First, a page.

The Press Newspaper

Toledo, Ohio & Lake Erie

The Press Newspaper

The Press Newspaper

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        Joe Szyperski knew the sun would kill him.

        He joked about it as a young man, “Friends would tell me I would get cancer. I would say, ‘What a way to go. That’s how I’m going out. Solar suicide. I’m going out wrinkly with a tan’…Sure enough it happened.”

        Joe, 55, has spent a lifetime in the sun, He’s worked in the landscaping and lawncare fields for more than 30 years. He also managed a mini-golf course and ran in the sun to stay in shape for the 38 years he’s spent as an assistant wrestling coach, much of those years at Start High School. Now, he has melanoma and wants to talk about it to help others who spend too much time in the sun without proper protection.

 

        Joe’s infatuation with tanning began while still a student at Cardinal Stritch High School and the University of Toledo. “I just liked to tan. I liked the girls with tans. During college, I was always looking for any excuse to take my shirt off,” he said.

        Joe worked his way through college, in part by delivering a Press route in Oregon. A customer on his route asked him if he wanted to cut her lawn. He did. Shirtless. He recalled the moment, “I thought at the time I just got paid to get a tan. If I hadn’t cut the lawn I would have been home in the backyard with my shirt off listening to The Beach Boys.”

        That’s when Joe started his ideal business — lawn care, a business in which he got paid to get a tan.

        That was in 1984. Joe was a college graduate with a degree in education. He knew better. He knew he was fair skinned. He blistered and peeled three times on spring break trips to Florida.

        “I had those risk factors and I knew it. But I wanted the tan. I would turn red at first, but then I would get nice and brown.”

        Joe’s first sign that his flirtation with the sun would start him on a road no one wants to travel was in 2003 when he noticed a mole twice the size of an M&M on his back. Joe dismissed the importance of this early sign. He picked at the mole until it disappeared. When it reappeared, he would pick at it again. Then, in 2009, doctors removed the little mole which had grown to become a football-size patch.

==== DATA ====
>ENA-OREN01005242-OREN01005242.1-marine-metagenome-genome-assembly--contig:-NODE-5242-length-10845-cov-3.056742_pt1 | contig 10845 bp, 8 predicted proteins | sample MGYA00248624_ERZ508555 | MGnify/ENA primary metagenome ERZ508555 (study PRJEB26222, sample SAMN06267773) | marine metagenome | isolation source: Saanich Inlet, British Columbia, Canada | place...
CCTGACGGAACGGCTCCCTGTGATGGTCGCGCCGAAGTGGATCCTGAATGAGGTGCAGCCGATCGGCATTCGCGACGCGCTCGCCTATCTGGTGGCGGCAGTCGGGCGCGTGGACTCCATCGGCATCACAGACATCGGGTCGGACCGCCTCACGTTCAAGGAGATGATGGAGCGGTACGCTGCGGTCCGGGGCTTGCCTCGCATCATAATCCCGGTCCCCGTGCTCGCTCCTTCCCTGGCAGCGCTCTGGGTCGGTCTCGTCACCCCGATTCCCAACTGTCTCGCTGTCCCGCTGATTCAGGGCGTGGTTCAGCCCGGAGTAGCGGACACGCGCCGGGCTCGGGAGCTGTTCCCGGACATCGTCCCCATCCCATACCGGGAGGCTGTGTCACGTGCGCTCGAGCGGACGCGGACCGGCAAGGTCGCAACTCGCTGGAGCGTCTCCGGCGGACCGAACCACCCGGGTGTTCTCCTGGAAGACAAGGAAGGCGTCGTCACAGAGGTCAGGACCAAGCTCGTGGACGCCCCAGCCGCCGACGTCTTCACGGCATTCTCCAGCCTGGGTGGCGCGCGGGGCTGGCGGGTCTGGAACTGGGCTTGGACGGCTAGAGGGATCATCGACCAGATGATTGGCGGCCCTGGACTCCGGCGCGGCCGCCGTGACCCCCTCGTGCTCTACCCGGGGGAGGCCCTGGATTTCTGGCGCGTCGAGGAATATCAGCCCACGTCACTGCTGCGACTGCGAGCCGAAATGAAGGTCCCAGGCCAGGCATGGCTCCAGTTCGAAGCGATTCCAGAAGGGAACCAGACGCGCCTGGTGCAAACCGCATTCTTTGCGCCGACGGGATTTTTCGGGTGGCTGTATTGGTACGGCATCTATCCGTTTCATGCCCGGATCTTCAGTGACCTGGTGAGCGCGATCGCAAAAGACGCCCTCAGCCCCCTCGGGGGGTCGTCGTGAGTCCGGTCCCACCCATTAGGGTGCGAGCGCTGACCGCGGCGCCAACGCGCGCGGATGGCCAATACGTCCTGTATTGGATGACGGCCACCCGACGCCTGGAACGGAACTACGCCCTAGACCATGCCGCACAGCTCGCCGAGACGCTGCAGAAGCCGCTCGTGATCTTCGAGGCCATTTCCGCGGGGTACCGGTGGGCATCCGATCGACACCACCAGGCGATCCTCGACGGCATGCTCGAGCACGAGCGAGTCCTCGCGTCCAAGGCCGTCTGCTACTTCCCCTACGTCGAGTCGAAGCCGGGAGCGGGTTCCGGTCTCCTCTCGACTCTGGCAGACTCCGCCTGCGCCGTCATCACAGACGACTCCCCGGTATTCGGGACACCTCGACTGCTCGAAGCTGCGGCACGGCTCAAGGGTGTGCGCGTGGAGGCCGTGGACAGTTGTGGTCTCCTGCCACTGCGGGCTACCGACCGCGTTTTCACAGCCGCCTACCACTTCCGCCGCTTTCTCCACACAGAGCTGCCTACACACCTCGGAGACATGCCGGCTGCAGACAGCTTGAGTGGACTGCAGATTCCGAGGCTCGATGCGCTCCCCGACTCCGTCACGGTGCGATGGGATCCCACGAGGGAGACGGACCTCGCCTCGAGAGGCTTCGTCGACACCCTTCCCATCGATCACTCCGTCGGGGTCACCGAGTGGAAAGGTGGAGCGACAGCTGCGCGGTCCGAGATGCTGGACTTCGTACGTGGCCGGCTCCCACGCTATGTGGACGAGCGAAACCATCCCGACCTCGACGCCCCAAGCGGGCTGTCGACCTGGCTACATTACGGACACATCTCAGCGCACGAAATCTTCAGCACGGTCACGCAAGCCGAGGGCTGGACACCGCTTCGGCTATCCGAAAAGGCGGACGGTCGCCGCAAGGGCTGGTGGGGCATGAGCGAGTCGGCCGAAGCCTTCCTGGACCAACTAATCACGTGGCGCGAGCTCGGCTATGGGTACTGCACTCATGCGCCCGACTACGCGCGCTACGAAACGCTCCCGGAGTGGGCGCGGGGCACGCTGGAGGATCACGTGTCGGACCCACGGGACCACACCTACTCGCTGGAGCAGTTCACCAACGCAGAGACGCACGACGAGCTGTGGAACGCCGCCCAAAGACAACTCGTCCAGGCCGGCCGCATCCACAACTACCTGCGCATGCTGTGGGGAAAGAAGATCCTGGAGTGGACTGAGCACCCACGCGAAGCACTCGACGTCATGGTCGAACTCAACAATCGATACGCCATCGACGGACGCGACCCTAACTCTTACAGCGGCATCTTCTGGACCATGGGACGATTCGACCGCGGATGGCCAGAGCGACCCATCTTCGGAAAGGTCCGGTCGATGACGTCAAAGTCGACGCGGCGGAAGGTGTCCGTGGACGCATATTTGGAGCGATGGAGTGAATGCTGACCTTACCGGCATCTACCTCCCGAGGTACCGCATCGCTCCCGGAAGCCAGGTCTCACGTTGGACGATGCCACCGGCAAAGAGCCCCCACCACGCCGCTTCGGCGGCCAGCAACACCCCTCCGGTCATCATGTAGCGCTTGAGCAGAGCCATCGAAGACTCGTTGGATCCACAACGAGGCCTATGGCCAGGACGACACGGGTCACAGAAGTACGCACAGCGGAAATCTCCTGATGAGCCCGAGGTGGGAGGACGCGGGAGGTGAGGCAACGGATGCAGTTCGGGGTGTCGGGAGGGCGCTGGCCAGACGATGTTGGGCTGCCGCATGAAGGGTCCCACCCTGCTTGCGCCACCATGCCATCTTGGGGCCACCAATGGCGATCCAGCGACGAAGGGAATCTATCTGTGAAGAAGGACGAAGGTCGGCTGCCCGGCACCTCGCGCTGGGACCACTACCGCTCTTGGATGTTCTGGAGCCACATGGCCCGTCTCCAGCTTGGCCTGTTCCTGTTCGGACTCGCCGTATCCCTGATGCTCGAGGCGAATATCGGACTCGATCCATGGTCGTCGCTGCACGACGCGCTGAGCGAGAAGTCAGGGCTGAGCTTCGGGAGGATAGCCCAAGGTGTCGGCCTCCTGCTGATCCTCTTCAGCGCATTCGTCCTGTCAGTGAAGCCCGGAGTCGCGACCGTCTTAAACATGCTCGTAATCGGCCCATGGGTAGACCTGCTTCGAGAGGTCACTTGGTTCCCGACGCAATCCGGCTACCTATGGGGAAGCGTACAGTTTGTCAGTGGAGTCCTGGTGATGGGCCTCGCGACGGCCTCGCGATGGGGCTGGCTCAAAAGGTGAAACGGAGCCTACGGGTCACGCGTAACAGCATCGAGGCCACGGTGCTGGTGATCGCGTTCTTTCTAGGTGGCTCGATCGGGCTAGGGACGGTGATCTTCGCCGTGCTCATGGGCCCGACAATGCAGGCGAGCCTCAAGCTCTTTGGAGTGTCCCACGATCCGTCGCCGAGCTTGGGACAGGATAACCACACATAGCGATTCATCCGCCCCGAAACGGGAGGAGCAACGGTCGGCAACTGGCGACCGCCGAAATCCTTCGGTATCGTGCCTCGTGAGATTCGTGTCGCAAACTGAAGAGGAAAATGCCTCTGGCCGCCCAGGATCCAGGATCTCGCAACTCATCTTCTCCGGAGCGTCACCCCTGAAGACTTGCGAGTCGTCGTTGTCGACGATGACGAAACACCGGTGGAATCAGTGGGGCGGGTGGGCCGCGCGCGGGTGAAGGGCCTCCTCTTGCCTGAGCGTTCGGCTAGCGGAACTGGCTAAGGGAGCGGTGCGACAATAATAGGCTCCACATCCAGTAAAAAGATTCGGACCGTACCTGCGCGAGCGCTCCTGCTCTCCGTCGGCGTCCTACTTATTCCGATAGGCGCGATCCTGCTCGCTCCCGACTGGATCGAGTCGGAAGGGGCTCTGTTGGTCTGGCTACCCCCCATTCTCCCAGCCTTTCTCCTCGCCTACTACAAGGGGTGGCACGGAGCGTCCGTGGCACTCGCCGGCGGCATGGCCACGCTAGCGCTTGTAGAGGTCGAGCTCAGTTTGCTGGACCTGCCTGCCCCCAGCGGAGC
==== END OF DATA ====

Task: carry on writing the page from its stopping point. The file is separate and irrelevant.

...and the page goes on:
Being self-employed and working part-time jobs to supplement his income, Joe seldom had health insurance. His attempts to stay on top of the disease sometimes fell short due to the cost of the chemo pill — Zelboraf — some $4,000 a month, he said.

        While the patch on his back was gone, Joe started noticing bumps growing on his elbow, thigh, stomach and chest. They varied in size from a bottle cap to a baseball. They kept him awake at night. The baseball size tumor on his elbow stopped him from starting his pull mowers. Ironically, the sun that provided him the pleasure of tanning now restricted his income.

        As the melanoma grew, Joe started passing out. He knew when it would happen so he would sit, tell his co-workers not to worry, pass out and wake up a few seconds later. He first thought it was diabetes, but doctors told him he was anemic, that the cancer was pulling the blood from his system.

        Neglecting his health due to a lack of insurance and he admits — procrastination — landed him in the hospital for 10 days in 2013 when doctors discovered the cancer had spread to block 98 percent of his intestines.

        Joe’s stay in the hospital motivated him to finally read his mail, which he admits is one of his failings--procrastination. He discovered why he was dropped from Medicaid and took the steps to get reenrolled. He also received a free year’s worth of Zelboraf. Today, the cancer is in check. The tumors have shrunk. Joe works part-time, out of the sun, and coaches wrestling.

        “It’s a crazy story and it’s all my fault. I’m a procrastinator. I’ll deal with it later, I’ll deal with it later,” he said.

        Today, Joe does what the health experts recommend for the fair-skinned. He uses a sun block on his face, hands and wrists. He wears long-sleeve shirts and head and neck protection.

        His approach is a far cry from that of his youth. “I used coconut oil to get a better tan to glisten up better. I never was a suntan lotion guy… I got the stuff than made you tan better.”

        Looking back on his cavalier attitude he said, “I regret it 70 percent. Thirty percent of me would still take the tan…I did it to myself. It was all preventable to a point. Even when it started getting bad, I could have stopped it from getting worse. That’s the biggest thing I would say, if you see it early—I’m the example of the guy who let it go and it bit me in the ass. It’s not worth it letting it go.”

 

       

 

border wall

Do you think a wall along our Mexican border is needed?
1105233354 [{"id":"305","title":"No, it's too expensive.","votes":"7","pct":13.21,"type":"x","order":"1","resources":[]},{"id":"306","title":"No, it won't work.","votes":"16","pct":30.19,"type":"x","order":"2","resources":[]},{"id":"307","title":"Yes, only a wall will protect our border from illegal migration.","votes":"30","pct":56.6,"type":"x","order":"3","resources":[]}] ["#194e84","#3b6b9c","#1f242a","#37414a","#60bb22","#f2babb"] sbar 160 160 /component/communitypolls/vote/111-border-wall No answer selected. Please try again. Thank you for your vote. Answers Votes ...